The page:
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[IWS] CRS: FREE TRADE AGREEMENTS: IMPACT ON U.S. TRADE AND IMPLICATIONS FOR U.S. TRADE POLICY [26 February 2014]

IWS Documented News Service

_______________________________

Institute for Workplace Studies----------------- Professor Samuel B. Bacharach

School of Industrial & Labor Relations-------- Director, Institute for Workplace Studies

Cornell University

16 East 34th Street, 4th floor---------------------- Stuart Basefsky

New York, NY 10016 -------------------------------Director, IWS News Bureau

________________________________________________________________________

 

Congressional Research Service (CRS)

 

Free Trade Agreements: Impact on U.S. Trade and Implications for U.S. Trade Policy

William H. Cooper,  Specialist in International Trade and Finance

February 26, 2014

http://www.fas.org/sgp/crs/row/RL31356.pdf

[full-text, 18 pages]

 

Summary

Free trade areas (FTAs) are arrangements among two or more countries under which they agree to

eliminate tariffs and nontariff barriers on trade in goods among themselves. However, each

country maintains its own policies, including tariffs, on trade outside the region.

 

In the last few years, the United States has engaged or has proposed to engage in negotiations to

establish bilateral and regional free trade arrangements with a number of trading partners. Such

arrangements are not new in U.S. trade policy. The United States has had a free trade arrangement

with Israel since 1985 and with Canada since 1989, which was expanded to include Mexico and

became the North American Free Trade Agreement (NAFTA) effective in January 1994.

U.S. interest in bilateral and regional free trade arrangements surged, and the Bush

Administration accelerated the pace of negotiations after the enactment of the Trade Promotion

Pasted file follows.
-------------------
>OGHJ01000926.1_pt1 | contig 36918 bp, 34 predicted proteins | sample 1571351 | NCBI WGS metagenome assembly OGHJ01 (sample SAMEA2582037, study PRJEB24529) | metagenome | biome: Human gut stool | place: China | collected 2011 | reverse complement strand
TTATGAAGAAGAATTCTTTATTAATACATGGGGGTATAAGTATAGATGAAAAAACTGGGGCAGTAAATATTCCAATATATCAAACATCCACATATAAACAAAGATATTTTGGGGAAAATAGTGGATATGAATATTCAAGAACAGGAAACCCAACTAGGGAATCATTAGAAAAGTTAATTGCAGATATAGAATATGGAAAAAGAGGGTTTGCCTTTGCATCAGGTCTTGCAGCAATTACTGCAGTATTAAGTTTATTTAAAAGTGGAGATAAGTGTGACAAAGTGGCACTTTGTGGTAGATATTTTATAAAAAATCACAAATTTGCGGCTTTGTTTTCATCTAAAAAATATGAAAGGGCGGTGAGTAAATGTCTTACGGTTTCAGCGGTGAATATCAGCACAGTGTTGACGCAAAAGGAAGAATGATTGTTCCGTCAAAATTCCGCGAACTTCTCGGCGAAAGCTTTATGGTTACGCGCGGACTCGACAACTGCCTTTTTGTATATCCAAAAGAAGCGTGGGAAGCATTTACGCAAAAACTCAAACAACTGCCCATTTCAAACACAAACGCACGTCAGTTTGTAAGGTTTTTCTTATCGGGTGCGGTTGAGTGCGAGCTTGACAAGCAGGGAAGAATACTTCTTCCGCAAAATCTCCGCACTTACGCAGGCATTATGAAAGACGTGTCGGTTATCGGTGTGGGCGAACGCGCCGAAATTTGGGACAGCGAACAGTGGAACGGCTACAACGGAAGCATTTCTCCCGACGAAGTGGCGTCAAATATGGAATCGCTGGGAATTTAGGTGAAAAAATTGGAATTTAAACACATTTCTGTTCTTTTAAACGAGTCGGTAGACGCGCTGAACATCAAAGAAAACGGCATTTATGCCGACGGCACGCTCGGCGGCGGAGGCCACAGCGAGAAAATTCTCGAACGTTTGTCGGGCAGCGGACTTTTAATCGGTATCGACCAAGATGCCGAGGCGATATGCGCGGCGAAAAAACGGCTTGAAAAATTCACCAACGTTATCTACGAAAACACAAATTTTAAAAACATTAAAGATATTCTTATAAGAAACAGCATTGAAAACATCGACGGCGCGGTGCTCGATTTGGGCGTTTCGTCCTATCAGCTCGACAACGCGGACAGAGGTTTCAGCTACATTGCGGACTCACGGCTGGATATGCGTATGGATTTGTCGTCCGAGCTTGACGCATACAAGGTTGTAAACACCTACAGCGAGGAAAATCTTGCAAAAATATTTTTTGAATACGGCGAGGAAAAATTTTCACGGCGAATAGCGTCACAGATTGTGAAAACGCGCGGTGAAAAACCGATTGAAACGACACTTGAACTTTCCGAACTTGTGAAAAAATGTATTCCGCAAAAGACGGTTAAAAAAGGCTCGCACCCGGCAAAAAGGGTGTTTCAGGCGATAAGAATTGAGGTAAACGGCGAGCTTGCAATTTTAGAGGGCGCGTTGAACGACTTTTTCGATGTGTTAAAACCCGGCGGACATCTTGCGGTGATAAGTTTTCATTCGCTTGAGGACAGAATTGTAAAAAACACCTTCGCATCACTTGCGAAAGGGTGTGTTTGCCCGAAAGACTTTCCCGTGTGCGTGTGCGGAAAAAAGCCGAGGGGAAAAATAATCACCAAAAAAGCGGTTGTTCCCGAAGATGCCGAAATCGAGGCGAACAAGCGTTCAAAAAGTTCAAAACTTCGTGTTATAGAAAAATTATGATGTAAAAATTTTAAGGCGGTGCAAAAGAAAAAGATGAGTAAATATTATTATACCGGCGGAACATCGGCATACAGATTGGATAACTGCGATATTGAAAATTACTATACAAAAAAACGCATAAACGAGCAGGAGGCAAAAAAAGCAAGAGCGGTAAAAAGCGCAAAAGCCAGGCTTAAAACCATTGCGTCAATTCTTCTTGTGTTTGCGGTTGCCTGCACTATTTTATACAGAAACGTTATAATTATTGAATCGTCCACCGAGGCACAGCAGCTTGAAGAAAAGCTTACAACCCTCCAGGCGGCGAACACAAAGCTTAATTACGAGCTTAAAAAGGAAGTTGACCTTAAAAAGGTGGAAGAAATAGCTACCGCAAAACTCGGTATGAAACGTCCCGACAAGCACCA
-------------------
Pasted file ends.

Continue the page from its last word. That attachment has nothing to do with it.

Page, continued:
Authority in August 2002. U.S. participation in free trade agreements can occur only with the

concurrence of Congress. In addition, FTAs affect the U.S. economy, with the impact varying

across sectors.

 

The 112th Congress and the Obama Administration faced the question of whether and when to act

on three FTAs pending from the Bush Administration—with Colombia, Panama, and South

Korea. Although the Bush Administration signed these agreements, it and the leaders of the 110th

Congress could not reach agreement on proceeding to enact them. No action was taken during the

111th Congress either.

 

After discussion with congressional leaders and negotiations with the governments of Colombia,

Panama, and South Korea to assuage congressional concerns regarding treatment of union

officials (Colombia), taxation regimes (Panama), and trade in autos (South Korea), President

Obama submitted draft implementing legislation to Congress on October 3, 2011. The 112th

Congress approved each of the bills in successive votes on October 12, along with legislation to

renew an aspect of the Trade Adjustment Assistance (TAA) program. President Obama signed the

bills into law on October 21, 2011.

 

In the meantime, on November 14, 2009, President Obama committed to work with the current

and prospective partners in the negotiations to form a Trans-Pacific Partnership (TPP) Agreement.

The TPP is a free trade agreement that includes nations on both sides of the Pacific. The TPP